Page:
base      +      acid      →      water      +      salt

Examples of acid + alkali reactions:

  •          sodium hydroxide   +   hydrochloric acid   →   sodium chloride   +   water
  •          NaOH (aq)         +         HCl (aq)         →         NaCl (aq)         +         H₂O (l)
  •          potassium hydroxide   +   sulfuric acid   →   potassium sulfate   +   water
  •          2KOH (aq)         +         H₂SO₄ (aq)         →         K₂SO₄ (aq)         +         2H₂O (l)

Example of an acid + base reaction:

         CuO (s)         +         H₂SO₄ (aq)         →         CuSO₄ (aq)         +         H₂O (l)

 

Acid + Carbonate

         carbonate      +      acid      →      water      +      salt      +      carbon dioxide

A carbonate is a compound made up of metal ions and carbonate ions. Examples of metal carbonates are sodium carbonate, copper carbonate and magnesium carbonate.

When carbonates react with acids, bubbling is observed which is the carbon dioxide being produced. If the acid is in excess the carbonate will disappear.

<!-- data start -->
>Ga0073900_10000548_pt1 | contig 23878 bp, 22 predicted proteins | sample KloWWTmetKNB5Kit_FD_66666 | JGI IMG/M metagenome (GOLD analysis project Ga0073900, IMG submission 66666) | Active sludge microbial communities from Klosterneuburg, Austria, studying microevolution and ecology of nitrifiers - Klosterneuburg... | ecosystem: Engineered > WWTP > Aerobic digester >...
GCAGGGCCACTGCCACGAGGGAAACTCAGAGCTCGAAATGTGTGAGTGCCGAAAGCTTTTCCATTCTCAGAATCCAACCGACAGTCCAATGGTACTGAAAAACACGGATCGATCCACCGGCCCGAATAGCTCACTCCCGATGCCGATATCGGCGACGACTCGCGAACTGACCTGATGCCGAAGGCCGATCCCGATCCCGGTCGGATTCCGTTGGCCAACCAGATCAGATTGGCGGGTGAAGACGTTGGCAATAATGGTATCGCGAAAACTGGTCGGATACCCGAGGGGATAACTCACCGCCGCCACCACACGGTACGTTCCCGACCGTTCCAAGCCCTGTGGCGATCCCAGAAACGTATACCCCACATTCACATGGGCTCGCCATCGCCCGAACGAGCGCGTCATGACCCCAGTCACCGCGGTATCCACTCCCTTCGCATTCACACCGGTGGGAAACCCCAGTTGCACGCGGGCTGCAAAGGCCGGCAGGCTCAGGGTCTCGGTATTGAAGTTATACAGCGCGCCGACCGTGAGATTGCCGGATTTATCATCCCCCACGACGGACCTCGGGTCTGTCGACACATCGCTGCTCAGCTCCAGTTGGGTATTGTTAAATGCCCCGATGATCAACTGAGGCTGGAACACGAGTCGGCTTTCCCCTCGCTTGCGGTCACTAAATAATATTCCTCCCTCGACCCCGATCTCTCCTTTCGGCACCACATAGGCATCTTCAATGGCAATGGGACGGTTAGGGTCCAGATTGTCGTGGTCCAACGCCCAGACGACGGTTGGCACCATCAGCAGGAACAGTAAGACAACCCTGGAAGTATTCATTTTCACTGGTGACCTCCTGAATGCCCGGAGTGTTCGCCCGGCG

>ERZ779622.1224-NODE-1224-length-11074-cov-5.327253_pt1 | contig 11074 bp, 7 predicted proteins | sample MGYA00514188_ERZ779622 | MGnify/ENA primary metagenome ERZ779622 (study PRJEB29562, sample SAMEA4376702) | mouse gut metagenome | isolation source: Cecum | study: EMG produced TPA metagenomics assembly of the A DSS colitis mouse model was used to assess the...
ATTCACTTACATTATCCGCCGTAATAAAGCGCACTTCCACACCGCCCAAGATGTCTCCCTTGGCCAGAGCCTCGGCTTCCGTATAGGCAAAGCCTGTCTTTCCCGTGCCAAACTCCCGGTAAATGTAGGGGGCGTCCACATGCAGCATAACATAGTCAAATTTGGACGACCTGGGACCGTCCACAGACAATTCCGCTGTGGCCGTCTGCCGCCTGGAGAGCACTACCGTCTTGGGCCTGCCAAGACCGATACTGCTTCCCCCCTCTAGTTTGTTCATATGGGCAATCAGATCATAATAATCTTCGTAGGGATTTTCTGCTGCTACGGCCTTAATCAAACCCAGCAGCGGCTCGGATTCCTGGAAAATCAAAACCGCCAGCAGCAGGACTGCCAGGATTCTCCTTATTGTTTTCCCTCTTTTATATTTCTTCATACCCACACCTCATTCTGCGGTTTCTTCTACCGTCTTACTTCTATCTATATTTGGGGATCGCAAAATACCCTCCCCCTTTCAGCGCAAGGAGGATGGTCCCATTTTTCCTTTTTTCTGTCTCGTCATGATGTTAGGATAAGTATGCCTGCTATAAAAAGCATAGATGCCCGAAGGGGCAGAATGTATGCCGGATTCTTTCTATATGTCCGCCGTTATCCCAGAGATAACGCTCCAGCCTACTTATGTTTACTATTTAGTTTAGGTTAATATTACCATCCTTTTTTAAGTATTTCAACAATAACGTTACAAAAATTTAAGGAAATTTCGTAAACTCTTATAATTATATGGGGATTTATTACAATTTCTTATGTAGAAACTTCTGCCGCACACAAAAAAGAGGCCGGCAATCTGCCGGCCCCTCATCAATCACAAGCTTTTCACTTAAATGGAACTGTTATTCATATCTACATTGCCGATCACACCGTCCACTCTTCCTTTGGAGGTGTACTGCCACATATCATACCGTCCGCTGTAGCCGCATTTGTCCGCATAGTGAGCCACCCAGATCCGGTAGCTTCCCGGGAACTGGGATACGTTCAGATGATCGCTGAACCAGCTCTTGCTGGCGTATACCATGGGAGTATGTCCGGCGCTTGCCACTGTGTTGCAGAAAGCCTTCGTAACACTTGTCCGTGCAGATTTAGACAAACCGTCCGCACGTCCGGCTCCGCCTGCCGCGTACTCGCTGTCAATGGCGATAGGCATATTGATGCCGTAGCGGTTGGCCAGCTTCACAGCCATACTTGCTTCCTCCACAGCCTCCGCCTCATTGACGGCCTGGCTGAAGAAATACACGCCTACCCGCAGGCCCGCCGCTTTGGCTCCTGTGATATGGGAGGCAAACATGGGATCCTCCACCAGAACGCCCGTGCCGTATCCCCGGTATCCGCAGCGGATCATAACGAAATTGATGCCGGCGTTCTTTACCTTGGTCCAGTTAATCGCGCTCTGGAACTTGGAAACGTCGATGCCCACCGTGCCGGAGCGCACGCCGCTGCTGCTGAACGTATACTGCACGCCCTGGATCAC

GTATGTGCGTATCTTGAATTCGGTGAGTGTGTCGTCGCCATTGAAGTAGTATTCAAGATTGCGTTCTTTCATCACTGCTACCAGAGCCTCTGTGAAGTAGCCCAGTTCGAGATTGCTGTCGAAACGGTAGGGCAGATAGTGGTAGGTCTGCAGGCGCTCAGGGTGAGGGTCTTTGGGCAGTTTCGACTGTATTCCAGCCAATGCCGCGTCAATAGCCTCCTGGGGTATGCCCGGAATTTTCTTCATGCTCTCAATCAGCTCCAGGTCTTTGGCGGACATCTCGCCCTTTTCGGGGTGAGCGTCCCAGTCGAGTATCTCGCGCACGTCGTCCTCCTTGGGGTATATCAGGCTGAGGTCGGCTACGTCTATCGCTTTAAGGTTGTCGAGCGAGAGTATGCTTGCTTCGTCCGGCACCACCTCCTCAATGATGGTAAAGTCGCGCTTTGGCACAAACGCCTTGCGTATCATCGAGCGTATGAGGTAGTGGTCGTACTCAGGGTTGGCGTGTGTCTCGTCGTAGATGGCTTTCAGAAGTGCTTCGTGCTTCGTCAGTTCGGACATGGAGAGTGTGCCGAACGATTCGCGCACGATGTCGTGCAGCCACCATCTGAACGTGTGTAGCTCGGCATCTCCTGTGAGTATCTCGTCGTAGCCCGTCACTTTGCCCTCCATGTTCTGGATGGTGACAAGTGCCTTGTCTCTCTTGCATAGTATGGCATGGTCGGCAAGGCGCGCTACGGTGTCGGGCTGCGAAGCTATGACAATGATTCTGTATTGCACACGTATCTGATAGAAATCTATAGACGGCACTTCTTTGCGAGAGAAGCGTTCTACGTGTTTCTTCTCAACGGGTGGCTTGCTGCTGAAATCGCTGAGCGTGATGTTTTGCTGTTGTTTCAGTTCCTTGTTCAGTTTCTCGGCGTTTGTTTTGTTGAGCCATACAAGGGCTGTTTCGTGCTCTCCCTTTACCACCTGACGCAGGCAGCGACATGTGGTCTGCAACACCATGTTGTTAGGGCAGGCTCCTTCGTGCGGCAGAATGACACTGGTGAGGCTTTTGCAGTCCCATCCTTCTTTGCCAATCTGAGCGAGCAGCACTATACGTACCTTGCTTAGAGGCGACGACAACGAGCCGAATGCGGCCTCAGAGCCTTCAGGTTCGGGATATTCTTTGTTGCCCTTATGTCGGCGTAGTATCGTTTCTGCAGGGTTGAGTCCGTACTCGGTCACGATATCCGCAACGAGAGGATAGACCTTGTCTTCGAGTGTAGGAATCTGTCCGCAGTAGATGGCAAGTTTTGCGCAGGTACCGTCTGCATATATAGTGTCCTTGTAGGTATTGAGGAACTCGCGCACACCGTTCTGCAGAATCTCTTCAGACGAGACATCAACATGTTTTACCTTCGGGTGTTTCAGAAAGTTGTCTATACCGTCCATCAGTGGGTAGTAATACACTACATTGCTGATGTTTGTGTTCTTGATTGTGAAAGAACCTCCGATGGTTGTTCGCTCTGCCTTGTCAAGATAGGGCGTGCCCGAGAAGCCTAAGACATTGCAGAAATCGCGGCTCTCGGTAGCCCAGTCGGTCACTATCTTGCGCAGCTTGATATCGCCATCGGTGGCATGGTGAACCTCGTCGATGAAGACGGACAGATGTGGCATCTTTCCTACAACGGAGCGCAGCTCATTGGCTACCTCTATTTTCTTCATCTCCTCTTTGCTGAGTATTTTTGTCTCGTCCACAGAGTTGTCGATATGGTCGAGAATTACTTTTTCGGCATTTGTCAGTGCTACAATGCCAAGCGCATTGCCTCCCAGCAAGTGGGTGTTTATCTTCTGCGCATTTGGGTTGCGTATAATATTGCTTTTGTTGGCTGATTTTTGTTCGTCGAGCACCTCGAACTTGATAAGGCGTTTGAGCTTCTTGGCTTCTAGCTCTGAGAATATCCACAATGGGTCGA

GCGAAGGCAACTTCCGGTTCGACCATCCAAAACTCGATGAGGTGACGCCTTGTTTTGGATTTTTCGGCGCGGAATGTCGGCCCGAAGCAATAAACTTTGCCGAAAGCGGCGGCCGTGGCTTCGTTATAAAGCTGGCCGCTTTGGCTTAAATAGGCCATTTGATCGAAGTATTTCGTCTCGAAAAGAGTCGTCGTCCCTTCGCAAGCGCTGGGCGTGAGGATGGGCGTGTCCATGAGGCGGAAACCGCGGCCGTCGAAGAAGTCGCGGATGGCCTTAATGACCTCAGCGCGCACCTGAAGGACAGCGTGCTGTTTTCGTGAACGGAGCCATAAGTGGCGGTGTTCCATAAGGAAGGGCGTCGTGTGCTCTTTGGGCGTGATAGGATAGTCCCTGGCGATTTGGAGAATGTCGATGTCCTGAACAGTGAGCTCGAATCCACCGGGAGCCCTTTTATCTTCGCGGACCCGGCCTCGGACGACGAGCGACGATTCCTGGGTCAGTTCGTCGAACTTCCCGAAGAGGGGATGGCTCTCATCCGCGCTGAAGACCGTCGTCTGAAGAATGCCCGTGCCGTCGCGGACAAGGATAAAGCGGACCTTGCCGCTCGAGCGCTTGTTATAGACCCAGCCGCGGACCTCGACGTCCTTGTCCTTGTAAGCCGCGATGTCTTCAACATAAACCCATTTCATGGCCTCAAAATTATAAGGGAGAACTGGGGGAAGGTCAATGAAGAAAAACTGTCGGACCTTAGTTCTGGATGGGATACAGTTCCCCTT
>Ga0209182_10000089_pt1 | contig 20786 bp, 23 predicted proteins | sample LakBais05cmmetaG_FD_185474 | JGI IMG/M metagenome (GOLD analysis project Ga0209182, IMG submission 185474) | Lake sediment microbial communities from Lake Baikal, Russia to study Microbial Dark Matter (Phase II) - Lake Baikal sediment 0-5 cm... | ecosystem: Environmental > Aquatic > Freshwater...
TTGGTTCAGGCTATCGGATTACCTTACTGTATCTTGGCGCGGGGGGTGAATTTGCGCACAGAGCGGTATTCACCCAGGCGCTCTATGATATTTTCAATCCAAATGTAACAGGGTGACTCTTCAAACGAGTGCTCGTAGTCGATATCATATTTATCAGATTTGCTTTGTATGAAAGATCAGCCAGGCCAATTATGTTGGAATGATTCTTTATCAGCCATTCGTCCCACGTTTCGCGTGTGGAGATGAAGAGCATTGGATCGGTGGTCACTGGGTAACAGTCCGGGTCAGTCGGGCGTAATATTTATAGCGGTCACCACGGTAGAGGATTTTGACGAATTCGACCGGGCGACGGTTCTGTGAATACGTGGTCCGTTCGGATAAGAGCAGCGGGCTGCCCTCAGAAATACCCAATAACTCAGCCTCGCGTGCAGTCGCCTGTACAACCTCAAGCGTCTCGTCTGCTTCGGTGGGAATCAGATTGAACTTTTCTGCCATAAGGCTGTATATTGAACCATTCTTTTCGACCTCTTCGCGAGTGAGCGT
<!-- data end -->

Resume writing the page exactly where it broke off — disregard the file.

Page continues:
Examples of acid + carbonate reactions:

  •          calcium carbonate   +   hydrochloric acid   →   calcium chloride   +   water   +   carbon dioxide
  •          CaCO₃ (s)         +         2HCl (aq)         →         CaCl₂ (aq)         +         H₂O (l)         +         CO₂ (g)
  •          potassium carbonate   +   hydrochloric acid   →   potassium chloride   +   water   +   carbon dioxide
  •          K₂CO₃ (aq)         +         2HCl (aq)         →         2KCl (aq)         +         H₂O (l)         +         CO₂ (g)

 

Acid + Metal

         metal   +   acid   →   salt   +   hydrogen

Metals will react with an acid if the metal is above hydrogen in the reactivity series.

When metals react with acids, bubbling is observed which is the hydrogen being produced. If the acid is in excess the metal will disappear.

Examples of acid + metal reactions: